In June, Ogilvy Chief Executive, Worldwide, John Seifert announced changes described as “refounding” the business which has existed since 1964, and traces its history back to even earlier – Mather’s ad agency was originally founded in London in 1850. These changes follow hot on the heels of other announcements earlier in the year, which saw Ogilvy consolidate other areas of the business, and create a “marketing technology center of excellence”. This next chapter completes the changes which are intended to clarify the company’s purpose, simplify its structure, and unify the team behind one single brand.

The new organisational structure at Ogilvy is arguably the biggest true change. Seifert describes it as an opportunity to “build a new model for our industry”. 12 new crafts have been highlighted – creative, strategy, delivery, client service, data, finance, technology, talent, business development, marketing and communications, administrative, and production. In the past, these 12 craft areas may have simply been described as departments – but here the stated aim is to have everyone skilled in one or more crafts. This should remove the ‘silo mentality’ of compartmentalised businesses. Furthermore, describing these skills as ‘crafts’ shifts the focus onto continuous improvement in personal skills, and allows for the creation of fluid teams. A good idea, after all, can come from anywhere.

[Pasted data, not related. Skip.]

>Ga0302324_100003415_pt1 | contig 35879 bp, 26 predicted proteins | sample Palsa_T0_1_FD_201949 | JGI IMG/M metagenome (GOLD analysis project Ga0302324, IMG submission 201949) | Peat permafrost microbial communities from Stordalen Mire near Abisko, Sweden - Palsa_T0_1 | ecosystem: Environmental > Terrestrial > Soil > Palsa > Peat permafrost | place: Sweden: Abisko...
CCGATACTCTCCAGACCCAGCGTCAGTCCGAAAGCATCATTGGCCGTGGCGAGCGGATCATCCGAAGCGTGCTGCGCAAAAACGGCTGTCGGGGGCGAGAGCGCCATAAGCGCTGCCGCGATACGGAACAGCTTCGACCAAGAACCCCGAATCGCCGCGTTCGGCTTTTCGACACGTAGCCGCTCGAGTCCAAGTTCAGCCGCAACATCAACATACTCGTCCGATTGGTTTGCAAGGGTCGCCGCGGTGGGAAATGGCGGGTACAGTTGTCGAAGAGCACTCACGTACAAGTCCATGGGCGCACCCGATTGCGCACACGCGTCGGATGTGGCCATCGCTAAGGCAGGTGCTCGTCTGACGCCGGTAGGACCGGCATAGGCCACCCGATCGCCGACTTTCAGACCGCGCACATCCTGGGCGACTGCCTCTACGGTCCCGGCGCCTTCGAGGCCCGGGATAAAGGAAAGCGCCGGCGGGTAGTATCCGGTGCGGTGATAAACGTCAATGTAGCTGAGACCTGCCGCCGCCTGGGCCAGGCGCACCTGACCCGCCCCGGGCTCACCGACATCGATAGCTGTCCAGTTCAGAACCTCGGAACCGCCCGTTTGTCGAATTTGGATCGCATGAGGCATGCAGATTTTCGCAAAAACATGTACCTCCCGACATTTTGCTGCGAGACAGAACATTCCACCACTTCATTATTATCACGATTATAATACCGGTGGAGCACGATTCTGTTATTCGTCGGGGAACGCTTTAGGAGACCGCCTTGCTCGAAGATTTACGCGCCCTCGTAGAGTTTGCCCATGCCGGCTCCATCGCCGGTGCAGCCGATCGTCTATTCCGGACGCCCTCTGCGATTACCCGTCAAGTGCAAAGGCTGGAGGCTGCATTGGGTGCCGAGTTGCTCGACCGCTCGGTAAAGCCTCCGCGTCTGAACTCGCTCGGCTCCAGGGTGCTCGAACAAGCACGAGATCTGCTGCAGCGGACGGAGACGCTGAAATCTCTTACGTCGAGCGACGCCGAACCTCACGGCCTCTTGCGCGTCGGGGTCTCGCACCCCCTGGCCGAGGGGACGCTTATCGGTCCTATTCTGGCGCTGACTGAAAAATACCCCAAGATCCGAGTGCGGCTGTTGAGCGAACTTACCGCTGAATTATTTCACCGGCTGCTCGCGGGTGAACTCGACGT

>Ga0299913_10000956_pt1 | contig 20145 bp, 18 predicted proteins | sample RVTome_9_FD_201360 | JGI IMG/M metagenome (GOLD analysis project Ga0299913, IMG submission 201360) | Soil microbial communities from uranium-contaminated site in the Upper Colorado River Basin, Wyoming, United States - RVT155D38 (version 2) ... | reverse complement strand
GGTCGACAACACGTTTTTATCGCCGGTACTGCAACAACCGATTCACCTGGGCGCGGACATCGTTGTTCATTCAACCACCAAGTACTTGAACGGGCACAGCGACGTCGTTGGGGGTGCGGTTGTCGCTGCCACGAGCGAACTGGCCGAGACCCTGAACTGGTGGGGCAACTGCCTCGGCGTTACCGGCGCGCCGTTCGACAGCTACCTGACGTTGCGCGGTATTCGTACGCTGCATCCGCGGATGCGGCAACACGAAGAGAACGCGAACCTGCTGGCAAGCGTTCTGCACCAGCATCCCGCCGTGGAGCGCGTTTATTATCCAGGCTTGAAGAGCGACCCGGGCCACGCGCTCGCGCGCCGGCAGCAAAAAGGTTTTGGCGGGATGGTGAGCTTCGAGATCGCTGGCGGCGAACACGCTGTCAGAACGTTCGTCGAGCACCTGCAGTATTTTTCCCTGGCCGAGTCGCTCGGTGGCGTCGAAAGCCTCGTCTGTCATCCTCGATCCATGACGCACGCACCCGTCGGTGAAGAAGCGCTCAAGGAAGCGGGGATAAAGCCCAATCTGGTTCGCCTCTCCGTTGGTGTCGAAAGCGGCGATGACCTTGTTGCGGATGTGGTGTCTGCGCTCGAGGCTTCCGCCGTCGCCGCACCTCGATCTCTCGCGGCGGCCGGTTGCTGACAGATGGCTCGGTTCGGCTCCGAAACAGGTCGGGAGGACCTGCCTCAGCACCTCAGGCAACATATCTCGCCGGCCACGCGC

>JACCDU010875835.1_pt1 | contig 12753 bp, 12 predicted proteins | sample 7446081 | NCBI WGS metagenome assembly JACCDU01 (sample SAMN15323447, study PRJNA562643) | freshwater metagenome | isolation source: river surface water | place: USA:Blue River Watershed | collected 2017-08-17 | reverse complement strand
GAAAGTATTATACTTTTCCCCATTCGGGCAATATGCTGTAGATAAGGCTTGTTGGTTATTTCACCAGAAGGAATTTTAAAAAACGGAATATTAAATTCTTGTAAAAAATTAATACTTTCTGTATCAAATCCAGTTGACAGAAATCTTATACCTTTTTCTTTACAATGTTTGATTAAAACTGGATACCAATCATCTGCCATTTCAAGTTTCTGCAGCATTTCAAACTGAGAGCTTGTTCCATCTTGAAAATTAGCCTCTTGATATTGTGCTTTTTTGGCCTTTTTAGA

Competing in an omni-channel agency world is the reality for agencies.

Competing in an omni-channel world

Another striking theme of the organisational and operational changes happening in agency land, is the move to compete in a digital, and omni-channel environment. Dentsu allude to this shifting landscape in their Future Proof 2020 strategy: